The last time I went to see Tony Blair in Downing Street, the first thing he said was: "They tell me you have gone over to Gordon." I was taken aback. Gone over? To dinner? To his office? No, of course, to Gordon's gang, a defector from Tony's tribe.
I mumbled something about being a journalist, not a player, and wanting to talk to all sides in all parties. Then we had a good chat as he chomped his way through a giant bacon sandwich.
Mr Blair's revealing opening remark came back to mind this week when Charles Clarke, in his latest volcanic eruption against Gordon Brown, complained that Brown allies used "Blairite" and "Blairism" as a term of abuse in Labour's internal debate. It was rather overlooked because of his call for Mr Brown to stand down if he can't revive Labour's prospects soon – and for the Cabinet to push him out unless he jumps first (which he won't).
Mr Clarke, the former home secretary, argued in the New Statesman that it was time for Labour to move on from the Blair-Brown faultline which has run through the party since Mr Blair became its leader in 1994. Proving his point, Tony Woodley, joint leader of the biggest trade union Unite, popped up on Radio 4 yesterday and used "Blairite" as an insult.
If there is a Labour leadership election – and it is still an "if"– no one will rush to be the "Blairite" candidate. David Miliband's instincts were always to the left of Mr Blair's, but he may struggle to win such a contest if his opponents label him as the Blairite.
It's a bit odd that Labour folk think like this, given that Mr Blair won three general elections. It's also surprising that Mr Blair is still such a presence in Labour's debate, as he left No 10 and the Commons 16 months ago. He has tried not to stalk the Downing Street corridors like a ghost, in the way Margaret Thatcher did not allow John Major to escape her shadow. Whatever his private dismay at Mr Brown's performance, he has not uttered a word of criticism.
In a leaked email, Mr Blair warned that his successor had played into the Tories' hands because he "dissed" Labour's record since 1997 and "junked the TB policy agenda but had nothing to put in its place".
Interestingly, this view is not confined to Blairites. It is shared by some of Mr Brown's closest allies, who believe their man's biggest mistake is his failure to set out a mission statement for his government. "Gordon has wasted too much time in the past year looking backwards – at the Blair period and his own record at the Treasury," one told me. "He has gotto look forward now."
To say that time is short is an understatement. Mr Brown needed a good start to his much-trumpeted fightback this week. Great expectations about a non-existent "economic plan" were allowed to build, so that his measures on housing and fuel poverty were doomed to be dubbed a "damp squib" in the same media shorthand.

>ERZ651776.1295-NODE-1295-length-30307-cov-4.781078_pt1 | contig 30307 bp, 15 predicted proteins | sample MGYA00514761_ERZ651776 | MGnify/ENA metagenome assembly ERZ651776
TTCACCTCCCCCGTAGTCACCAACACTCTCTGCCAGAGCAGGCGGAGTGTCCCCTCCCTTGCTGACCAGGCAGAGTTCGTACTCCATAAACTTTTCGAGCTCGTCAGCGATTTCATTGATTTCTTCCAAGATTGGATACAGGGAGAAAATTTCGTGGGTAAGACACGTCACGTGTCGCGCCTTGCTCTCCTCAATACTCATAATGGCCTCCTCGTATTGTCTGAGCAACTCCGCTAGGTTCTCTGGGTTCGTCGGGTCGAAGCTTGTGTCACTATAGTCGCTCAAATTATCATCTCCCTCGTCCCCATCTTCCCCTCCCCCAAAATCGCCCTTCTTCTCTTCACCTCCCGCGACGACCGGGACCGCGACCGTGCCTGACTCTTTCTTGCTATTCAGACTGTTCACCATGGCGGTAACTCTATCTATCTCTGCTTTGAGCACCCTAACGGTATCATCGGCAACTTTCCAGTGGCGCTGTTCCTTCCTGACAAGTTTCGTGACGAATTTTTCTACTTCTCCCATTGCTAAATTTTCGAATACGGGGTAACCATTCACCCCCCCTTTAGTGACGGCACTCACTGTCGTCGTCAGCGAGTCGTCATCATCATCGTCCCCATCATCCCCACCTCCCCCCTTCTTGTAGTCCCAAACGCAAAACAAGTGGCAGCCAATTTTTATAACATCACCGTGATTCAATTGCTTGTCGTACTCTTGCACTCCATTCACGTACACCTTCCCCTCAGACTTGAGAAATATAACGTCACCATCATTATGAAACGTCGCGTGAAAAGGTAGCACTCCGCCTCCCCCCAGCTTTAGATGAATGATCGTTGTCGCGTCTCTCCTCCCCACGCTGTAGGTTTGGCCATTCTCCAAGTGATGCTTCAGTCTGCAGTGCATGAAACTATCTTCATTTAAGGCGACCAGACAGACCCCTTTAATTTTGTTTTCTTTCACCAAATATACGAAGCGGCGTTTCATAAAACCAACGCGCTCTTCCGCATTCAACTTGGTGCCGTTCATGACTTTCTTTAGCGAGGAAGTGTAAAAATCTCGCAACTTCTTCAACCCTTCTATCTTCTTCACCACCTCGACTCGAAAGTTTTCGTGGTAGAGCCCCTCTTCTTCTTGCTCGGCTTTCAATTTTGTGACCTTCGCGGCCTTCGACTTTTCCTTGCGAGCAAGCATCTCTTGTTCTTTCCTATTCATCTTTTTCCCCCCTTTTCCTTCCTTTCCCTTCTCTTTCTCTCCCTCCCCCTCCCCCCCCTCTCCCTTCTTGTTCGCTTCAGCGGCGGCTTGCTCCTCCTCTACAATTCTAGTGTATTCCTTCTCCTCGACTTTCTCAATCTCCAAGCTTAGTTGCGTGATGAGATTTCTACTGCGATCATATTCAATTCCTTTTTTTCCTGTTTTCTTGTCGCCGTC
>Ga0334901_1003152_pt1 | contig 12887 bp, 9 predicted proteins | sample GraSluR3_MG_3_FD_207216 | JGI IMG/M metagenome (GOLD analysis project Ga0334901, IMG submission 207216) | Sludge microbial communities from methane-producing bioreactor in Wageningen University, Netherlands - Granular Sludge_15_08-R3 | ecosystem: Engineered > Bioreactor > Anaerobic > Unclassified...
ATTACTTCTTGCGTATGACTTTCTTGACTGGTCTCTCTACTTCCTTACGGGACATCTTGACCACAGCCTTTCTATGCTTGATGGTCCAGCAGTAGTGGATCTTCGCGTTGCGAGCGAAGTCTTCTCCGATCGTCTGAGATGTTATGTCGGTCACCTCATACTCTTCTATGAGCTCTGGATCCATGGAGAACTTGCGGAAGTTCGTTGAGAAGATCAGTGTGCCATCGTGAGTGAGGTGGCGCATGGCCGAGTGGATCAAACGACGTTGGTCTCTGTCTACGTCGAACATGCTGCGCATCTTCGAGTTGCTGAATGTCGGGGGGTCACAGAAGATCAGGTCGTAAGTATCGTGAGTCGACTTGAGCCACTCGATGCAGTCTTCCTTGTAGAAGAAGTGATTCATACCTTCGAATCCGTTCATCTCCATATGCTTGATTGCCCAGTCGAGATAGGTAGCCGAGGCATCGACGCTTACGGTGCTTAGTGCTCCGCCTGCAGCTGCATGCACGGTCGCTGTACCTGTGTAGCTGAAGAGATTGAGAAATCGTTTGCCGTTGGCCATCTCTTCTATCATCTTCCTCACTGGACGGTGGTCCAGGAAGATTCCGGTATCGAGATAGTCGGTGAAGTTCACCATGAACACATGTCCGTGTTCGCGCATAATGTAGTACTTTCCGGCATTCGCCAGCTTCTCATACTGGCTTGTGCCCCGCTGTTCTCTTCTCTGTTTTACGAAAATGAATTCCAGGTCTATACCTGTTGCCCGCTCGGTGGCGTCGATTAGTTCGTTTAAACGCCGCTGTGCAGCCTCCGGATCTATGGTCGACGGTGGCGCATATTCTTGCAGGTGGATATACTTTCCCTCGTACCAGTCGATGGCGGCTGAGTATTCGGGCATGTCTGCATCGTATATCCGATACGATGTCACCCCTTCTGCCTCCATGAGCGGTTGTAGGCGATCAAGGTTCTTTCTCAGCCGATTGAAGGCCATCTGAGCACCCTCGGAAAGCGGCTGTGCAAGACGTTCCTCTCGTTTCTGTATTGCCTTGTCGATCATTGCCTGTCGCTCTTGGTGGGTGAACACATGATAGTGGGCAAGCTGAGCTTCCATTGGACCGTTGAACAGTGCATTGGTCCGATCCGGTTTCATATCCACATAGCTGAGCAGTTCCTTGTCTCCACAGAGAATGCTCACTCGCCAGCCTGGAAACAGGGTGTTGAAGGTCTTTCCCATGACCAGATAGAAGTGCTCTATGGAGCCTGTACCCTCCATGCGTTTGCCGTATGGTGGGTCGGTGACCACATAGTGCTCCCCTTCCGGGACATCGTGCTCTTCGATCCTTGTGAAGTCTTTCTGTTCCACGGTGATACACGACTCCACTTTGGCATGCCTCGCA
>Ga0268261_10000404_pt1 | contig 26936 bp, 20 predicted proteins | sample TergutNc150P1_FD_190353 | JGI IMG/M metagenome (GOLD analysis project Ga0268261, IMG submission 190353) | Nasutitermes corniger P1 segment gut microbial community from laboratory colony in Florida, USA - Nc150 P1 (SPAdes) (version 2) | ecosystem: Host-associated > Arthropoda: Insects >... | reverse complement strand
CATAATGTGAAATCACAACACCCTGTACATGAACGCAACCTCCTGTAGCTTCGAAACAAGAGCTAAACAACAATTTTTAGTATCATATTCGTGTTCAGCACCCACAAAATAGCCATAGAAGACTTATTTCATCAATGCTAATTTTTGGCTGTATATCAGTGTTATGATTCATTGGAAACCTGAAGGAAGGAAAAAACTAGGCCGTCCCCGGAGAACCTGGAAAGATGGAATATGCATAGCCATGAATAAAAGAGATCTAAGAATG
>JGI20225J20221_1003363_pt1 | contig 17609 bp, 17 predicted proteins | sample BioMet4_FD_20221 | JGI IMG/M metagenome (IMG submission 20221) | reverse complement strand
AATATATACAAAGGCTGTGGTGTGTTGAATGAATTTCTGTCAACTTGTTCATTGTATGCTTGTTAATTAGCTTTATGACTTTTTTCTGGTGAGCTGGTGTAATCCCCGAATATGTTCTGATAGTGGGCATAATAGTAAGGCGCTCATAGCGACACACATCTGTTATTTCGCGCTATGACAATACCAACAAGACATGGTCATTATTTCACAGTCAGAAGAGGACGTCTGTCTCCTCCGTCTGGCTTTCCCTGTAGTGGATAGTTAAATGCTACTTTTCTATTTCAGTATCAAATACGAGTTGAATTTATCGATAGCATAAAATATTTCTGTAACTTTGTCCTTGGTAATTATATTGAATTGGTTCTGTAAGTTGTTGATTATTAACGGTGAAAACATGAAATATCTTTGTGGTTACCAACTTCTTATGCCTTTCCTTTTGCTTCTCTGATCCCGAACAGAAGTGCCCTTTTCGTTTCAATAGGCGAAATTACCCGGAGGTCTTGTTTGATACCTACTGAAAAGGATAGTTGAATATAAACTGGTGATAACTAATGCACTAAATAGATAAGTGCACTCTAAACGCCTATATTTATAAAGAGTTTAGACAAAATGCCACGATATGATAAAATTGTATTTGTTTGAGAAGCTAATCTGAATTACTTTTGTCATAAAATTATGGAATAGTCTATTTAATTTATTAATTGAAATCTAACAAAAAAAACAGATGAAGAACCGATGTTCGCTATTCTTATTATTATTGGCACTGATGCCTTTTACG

It has been an inauspicious start. Alistair Darling's off-message gloom about the economy. Jacqui Smith's leaked warning that crime will rise in the downturn. Mr Clarke's outburst. And a cack-handed decision to announce the housing market measures on the day when the Organisation for Economic Co-operation and Development was to publish its forecasts. Its prediction that Britain is entering a recession stole the headlines.
"Gordon has got to show leadership and grip," one cabinet loyalist said. Other members of the Cabinet appear to be keeping their heads down. I sense that some are sitting on their hands rather than rushing to help him make a success of his "one last chance" to turn things round.
"We have not given Gordon much support in the past year," one cabinet member admitted. Others concede they have become virtual technocrats, swamped by the pressures of running a department, but blame an ineffectual Downing Street machine for the lack of clear political marching orders and coherent line of attack on David Cameron's Tories.
Allies are urging Mr Brown to remember his own mantra that Labour is "best when it's boldest" rather than fret about the reaction of a largely hostile media, or comparisons with his predecessor. It is finally time for him to be his own man, they say.
But the hurdles for Mr Brown get higher by the day. His friends are praying that he will throw off his self-imposed shackles and explain his Government's mission. After a dodgy start to the Great Relaunch, they admit an awful lot is now riding on his address to the Labour conference on 23 September. It is no exaggeration to say he needs to make the speech of his life.